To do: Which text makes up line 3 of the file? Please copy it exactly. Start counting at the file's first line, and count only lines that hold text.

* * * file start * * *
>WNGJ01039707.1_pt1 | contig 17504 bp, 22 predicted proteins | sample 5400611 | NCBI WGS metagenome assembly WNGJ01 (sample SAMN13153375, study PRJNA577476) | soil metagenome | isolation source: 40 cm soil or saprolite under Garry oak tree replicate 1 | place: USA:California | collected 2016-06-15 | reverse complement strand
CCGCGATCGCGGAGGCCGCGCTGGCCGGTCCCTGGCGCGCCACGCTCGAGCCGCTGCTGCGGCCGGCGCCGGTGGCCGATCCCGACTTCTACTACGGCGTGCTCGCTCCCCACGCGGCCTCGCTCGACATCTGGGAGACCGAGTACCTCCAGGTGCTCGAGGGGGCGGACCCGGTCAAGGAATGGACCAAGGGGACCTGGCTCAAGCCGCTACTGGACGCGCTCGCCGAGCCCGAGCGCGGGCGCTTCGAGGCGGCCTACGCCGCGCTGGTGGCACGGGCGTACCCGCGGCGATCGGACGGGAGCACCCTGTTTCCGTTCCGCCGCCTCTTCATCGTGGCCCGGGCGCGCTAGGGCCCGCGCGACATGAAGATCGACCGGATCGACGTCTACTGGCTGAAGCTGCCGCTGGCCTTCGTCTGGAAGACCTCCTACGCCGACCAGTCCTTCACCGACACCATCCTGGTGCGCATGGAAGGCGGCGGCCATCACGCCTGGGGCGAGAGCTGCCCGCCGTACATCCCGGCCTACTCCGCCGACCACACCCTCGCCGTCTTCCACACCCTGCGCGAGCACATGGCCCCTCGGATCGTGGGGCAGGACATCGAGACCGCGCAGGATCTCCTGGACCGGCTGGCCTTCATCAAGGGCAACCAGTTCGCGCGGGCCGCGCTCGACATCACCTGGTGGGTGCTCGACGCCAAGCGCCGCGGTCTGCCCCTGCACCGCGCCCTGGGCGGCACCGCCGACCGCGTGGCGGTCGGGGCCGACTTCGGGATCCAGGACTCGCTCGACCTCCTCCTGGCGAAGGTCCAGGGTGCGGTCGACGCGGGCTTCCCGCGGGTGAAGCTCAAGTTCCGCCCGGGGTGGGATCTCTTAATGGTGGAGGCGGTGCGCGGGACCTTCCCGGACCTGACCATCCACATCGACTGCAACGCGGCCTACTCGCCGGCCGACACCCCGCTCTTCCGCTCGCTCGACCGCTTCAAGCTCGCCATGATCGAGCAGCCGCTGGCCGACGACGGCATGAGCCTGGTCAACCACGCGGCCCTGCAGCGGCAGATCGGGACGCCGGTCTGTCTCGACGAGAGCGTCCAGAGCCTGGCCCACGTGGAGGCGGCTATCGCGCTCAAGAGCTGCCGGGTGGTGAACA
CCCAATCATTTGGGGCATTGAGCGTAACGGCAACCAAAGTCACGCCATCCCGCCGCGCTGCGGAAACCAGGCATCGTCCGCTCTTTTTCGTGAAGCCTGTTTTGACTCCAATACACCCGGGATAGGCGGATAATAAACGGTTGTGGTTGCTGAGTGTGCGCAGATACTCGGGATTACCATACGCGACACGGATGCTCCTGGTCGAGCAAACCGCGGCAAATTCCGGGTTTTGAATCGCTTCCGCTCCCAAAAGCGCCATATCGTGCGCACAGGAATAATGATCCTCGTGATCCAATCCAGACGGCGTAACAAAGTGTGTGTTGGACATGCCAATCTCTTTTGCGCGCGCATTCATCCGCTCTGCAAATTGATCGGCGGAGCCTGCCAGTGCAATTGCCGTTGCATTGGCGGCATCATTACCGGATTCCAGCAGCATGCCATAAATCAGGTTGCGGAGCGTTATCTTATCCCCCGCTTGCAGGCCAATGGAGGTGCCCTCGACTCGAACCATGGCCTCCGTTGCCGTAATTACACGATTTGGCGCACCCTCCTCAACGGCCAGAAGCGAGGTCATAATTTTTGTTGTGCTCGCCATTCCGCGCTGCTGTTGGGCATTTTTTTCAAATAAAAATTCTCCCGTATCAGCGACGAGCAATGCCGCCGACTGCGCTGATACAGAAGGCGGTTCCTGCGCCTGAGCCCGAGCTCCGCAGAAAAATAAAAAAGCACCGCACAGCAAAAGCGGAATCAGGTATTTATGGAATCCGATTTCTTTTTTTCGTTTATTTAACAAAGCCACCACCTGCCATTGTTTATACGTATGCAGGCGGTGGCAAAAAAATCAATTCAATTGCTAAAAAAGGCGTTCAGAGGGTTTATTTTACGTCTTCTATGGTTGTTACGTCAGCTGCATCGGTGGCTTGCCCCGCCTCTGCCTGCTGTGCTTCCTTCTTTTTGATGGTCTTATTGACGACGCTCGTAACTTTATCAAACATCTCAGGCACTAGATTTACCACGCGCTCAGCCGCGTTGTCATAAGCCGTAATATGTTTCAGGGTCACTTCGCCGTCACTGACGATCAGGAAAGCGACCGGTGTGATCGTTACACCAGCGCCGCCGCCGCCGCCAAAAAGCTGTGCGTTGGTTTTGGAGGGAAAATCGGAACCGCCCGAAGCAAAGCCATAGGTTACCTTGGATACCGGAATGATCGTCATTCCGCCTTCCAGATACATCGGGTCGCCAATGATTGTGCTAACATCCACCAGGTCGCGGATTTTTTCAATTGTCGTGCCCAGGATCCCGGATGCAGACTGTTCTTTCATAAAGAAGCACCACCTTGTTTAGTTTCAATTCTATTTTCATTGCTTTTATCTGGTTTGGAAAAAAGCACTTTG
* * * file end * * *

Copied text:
CCCAATCATTTGGGGCATTGAGCGTAACGGCAACCAAAGTCACGCCATCCCGCCGCGCTGCGGAAACCAGGCATCGTCCGCTCTTTTTCGTGAAGCCTGTTTTGACTCCAATACACCCGGGATAGGCGGATAATAAACGGTTGTGGTTGCTGAGTGTGCGCAGATACTCGGGATTACCATACGCGACACGGATGCTCCTGGTCGAGCAAACCGCGGCAAATTCCGGGTTTTGAATCGCTTCCGCTCCCAAAAGCGCCATATCGTGCGCACAGGAATAATGATCCTCGTGATCCAATCCAGACGGCGTAACAAAGTGTGTGTTGGACATGCCAATCTCTTTTGCGCGCGCATTCATCCGCTCTGCAAATTGATCGGCGGAGCCTGCCAGTGCAATTGCCGTTGCATTGGCGGCATCATTACCGGATTCCAGCAGCATGCCATAAATCAGGTTGCGGAGCGTTATCTTATCCCCCGCTTGCAGGCCAATGGAGGTGCCCTCGACTCGAACCATGGCCTCCGTTGCCGTAATTACACGATTTGGCGCACCCTCCTCAACGGCCAGAAGCGAGGTCATAATTTTTGTTGTGCTCGCCATTCCGCGCTGCTGTTGGGCATTTTTTTCAAATAAAAATTCTCCCGTATCAGCGACGAGCAATGCCGCCGACTGCGCTGATACAGAAGGCGGTTCCTGCGCCTGAGCCCGAGCTCCGCAGAAAAATAAAAAAGCACCGCACAGCAAAAGCGGAATCAGGTATTTATGGAATCCGATTTCTTTTTTTCGTTTATTTAACAAAGCCACCACCTGCCATTGTTTATACGTATGCAGGCGGTGGCAAAAAAATCAATTCAATTGCTAAAAAAGGCGTTCAGAGGGTTTATTTTACGTCTTCTATGGTTGTTACGTCAGCTGCATCGGTGGCTTGCCCCGCCTCTGCCTGCTGTGCTTCCTTCTTTTTGATGGTCTTATTGACGACGCTCGTAACTTTATCAAACATCTCAGGCACTAGATTTACCACGCGCTCAGCCGCGTTGTCATAAGCCGTAATATGTTTCAGGGTCACTTCGCCGTCACTGACGATCAGGAAAGCGACCGGTGTGATCGTTACACCAGCGCCGCCGCCGCCGCCAAAAAGCTGTGCGTTGGTTTTGGAGGGAAAATCGGAACCGCCCGAAGCAAAGCCATAGGTTACCTTGGATACCGGAATGATCGTCATTCCGCCTTCCAGATACATCGGGTCGCCAATGATTGTGCTAACATCCACCAGGTCGCGGATTTTTTCAATTGTCGTGCCCAGGATCCCGGATGCAGACTGTTCTTTCATAAAGAAGCACCACCTTGTTTAGTTTCAATTCTATTTTCATTGCTTTTATCTGGTTTGGAAAAAAGCACTTTG